Arthritis Foundation and Pseudo-Medicine

Arthritis Foundation and Pseudo-Medicine

The Arthritis Foundation is

is the leading nonprofit organization dedicated to the prevention, control and cure of arthritis in the United States.

Part of their mission is to

to lead and fund cutting-edge scientific investigation to discover more about arthritis – what causes it, what affects it, what can stop it – and what can keep it from developing in the first place.

Except when they don't. It is always a bit sad when  pateint advocacy organizations recommend pseudo-science. Patients with chronic, painful illnesses are particularly vulnerable to wasting their time, money and hope on worthless therapies and advocacy groups should be protecting patients, not misleading them.

As is always the case when pseudo-medicines are discussed, there is a failure to differentiate therapies that are rebranded medicine, like diet and exercise from the true pseudo-science. And never forget to use may and might. Weasel words to mislead patients.

On the Mind Body Spirit page in my opinion they do their patients a disservice.

Alternative Therapies That May Ease Arthritis Pain

May? So encouraging. Just want I want to spend my limited resources on.

They suggest that acupuncture is a 5 help for osteoarthritis.

The evidence for its effectiveness is so clear, in fact, that Jones says it raises the question of whether acupuncture should continue to be viewed as a CAM therapy.

Sorry, as mentioned many times acupuncture is no more than a theatrical placebo

And placebos like acupuncture are

effective in the treatment of OA, especially for pain, stiffness and self-reported function. The size of this effect is influenced by the strength of the active treatment, the baseline disease severity, the route of delivery and the sample size of the study.

and why

Sham-controlled trials show clinically irrelevant short-term benefits of acupuncture for treating knee osteoarthritis.

Sorry. Clinically irrelevant short-term benefits make acupuncture  a 1. At best.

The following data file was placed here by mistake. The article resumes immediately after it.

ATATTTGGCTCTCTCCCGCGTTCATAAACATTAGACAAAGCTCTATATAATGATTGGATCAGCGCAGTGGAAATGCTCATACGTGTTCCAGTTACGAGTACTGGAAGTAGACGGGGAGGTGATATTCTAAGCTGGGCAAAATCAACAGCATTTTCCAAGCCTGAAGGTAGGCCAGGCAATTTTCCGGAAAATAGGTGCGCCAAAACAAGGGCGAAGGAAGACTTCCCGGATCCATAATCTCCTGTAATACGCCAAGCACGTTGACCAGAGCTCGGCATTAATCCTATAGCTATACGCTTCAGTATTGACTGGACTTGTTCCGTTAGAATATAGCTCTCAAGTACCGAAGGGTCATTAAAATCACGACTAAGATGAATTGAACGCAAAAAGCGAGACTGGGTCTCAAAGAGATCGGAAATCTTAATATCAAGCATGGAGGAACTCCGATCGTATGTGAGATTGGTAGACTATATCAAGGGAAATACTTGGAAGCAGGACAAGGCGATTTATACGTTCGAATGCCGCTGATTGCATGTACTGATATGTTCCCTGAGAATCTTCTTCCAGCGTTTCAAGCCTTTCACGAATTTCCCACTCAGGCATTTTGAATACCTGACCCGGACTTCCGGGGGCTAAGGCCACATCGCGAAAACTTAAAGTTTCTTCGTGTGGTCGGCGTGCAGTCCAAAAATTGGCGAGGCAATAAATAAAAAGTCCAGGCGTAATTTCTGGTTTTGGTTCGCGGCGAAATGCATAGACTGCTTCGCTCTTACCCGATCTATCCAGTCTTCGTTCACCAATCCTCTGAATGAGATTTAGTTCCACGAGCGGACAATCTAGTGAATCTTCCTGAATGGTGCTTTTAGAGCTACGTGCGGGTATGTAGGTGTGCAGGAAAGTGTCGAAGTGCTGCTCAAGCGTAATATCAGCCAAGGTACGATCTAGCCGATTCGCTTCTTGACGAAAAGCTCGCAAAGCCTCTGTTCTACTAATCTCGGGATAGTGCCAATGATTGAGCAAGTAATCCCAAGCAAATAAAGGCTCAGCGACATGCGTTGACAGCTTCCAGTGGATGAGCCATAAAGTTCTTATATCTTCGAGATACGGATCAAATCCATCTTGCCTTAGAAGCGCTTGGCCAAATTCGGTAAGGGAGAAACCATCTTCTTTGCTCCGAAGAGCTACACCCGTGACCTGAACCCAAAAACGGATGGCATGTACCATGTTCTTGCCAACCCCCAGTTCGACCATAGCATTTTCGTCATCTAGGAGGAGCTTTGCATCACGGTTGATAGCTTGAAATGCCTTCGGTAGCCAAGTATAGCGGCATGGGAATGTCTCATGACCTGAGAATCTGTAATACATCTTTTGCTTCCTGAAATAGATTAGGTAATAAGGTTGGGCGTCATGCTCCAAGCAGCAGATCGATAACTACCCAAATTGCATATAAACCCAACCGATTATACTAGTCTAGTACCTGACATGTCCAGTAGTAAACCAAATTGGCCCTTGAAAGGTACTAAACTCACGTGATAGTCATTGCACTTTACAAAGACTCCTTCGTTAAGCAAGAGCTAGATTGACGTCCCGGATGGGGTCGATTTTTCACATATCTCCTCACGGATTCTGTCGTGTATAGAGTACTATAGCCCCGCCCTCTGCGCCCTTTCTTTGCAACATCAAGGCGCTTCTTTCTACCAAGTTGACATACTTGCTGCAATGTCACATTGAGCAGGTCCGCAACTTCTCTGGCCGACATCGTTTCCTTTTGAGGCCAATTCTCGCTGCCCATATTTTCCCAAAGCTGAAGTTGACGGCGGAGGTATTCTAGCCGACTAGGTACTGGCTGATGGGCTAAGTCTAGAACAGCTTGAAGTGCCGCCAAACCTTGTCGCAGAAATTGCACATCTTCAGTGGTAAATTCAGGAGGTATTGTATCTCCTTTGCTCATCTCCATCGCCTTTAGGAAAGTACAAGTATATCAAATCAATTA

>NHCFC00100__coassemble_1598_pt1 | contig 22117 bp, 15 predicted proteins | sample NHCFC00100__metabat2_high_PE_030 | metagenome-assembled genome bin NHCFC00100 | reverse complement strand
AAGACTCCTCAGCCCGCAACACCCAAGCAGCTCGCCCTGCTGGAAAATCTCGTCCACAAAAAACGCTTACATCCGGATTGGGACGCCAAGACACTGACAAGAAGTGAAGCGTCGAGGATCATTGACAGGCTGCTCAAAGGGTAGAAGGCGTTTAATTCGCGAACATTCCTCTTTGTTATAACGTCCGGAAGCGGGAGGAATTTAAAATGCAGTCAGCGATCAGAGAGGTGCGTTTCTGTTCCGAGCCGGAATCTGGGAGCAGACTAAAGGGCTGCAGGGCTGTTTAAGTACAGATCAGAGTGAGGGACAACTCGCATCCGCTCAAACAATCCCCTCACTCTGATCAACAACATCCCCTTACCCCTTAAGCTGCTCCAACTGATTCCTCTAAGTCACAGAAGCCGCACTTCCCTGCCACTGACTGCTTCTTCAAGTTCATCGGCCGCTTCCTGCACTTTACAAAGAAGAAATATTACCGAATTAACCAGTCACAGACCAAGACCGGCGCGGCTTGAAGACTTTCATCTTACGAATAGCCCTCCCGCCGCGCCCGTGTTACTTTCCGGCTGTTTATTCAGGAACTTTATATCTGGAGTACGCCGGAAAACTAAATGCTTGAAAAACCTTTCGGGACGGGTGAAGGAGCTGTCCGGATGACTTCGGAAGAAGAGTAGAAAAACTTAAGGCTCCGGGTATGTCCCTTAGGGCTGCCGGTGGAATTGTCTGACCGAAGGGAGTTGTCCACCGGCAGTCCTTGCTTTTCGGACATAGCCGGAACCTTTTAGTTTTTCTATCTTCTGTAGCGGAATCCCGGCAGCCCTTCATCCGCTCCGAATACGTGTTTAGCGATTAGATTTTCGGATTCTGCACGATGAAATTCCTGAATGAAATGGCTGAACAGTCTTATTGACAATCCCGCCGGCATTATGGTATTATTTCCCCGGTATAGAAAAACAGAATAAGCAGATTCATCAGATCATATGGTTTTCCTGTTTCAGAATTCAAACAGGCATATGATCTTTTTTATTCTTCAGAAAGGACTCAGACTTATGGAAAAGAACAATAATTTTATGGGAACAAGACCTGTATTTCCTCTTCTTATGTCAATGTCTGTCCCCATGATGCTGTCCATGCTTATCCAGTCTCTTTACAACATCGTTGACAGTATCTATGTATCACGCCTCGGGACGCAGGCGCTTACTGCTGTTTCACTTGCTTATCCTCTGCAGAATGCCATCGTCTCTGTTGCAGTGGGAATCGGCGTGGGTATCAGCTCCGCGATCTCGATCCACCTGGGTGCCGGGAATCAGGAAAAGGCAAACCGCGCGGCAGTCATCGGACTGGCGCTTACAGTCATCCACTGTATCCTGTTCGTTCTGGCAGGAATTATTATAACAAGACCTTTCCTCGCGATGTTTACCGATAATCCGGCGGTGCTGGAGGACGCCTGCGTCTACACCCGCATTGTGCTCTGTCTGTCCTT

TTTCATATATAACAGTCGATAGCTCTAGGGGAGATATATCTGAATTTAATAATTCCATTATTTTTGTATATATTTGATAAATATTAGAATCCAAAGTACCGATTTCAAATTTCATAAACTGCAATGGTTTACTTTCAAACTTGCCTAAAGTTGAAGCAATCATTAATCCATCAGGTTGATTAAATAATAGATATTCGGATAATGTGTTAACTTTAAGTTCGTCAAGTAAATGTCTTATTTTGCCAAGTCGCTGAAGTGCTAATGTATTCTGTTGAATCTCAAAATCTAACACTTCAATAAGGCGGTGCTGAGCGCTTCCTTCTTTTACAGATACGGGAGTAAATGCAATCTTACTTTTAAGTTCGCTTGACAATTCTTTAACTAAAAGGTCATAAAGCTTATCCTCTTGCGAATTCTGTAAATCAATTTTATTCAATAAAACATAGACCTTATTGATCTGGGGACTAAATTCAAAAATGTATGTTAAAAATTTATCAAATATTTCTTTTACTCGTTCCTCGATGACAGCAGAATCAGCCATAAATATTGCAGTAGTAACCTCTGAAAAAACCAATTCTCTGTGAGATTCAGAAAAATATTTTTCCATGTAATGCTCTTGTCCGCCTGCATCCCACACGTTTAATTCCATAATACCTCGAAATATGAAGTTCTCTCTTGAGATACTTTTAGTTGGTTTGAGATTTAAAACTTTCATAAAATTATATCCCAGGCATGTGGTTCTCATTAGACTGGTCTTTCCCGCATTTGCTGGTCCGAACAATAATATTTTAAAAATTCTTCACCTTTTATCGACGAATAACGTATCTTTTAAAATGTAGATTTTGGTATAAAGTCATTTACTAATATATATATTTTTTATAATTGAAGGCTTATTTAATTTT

They mention a variety of massages and include reflexology, which

is an alternative Asian healing practice based on a belief that pressure on particular areas of the hands and feet will spur healing in other parts of the body. For example, pressing on the person's big toe is believed to heal pain or injuries in the brain.

And reflexology is 100% pure bunkum with zero basis in anatomy or physiology.

They look at Healing With Chiropractic Medicine and ask

Can someone with arthritis benefit from a visit to a chiropractor?

Well no. They weirdly call chiropractic the

third-largest primary health care profession

despite the fact that

four years of specialized training at an accredited chiropractic college

has little training in primary care since their education concerns the fiction that is chiropractic: adjusting mythical subluxations to restore mythical energy flow. Chiropractic is not based in reality and it is not a system that

..deals with treating and preventing musculoskeletal system disorders and the effects of those disorders on the nervous system and general health

They also suggest

A reputable chiropractor will always take an X-ray before an adjustment

aka useless radiation for no good purpose if looking for subluxations.  And they suggest  chiropractors may offer the pure pseudo-science of low-level laser therapy for pain and inflammation.

Chiropractic has no benefits for any process, especially joints, and for low back pain,  spinal manipulation 

There is no evidence that spinal manipulative therapy is superior to other standard treatments for patients with acute or chronic low back pain.

Pseudo-medicines offered up as real medicine with a lack of critical evaluations, suggesting efficacy that isn't supported by a thoughtful analysis of the literature.

National organizations should do better by their patients.

Points of Interest 09/22/2016
Points of Interest 09/20/2016

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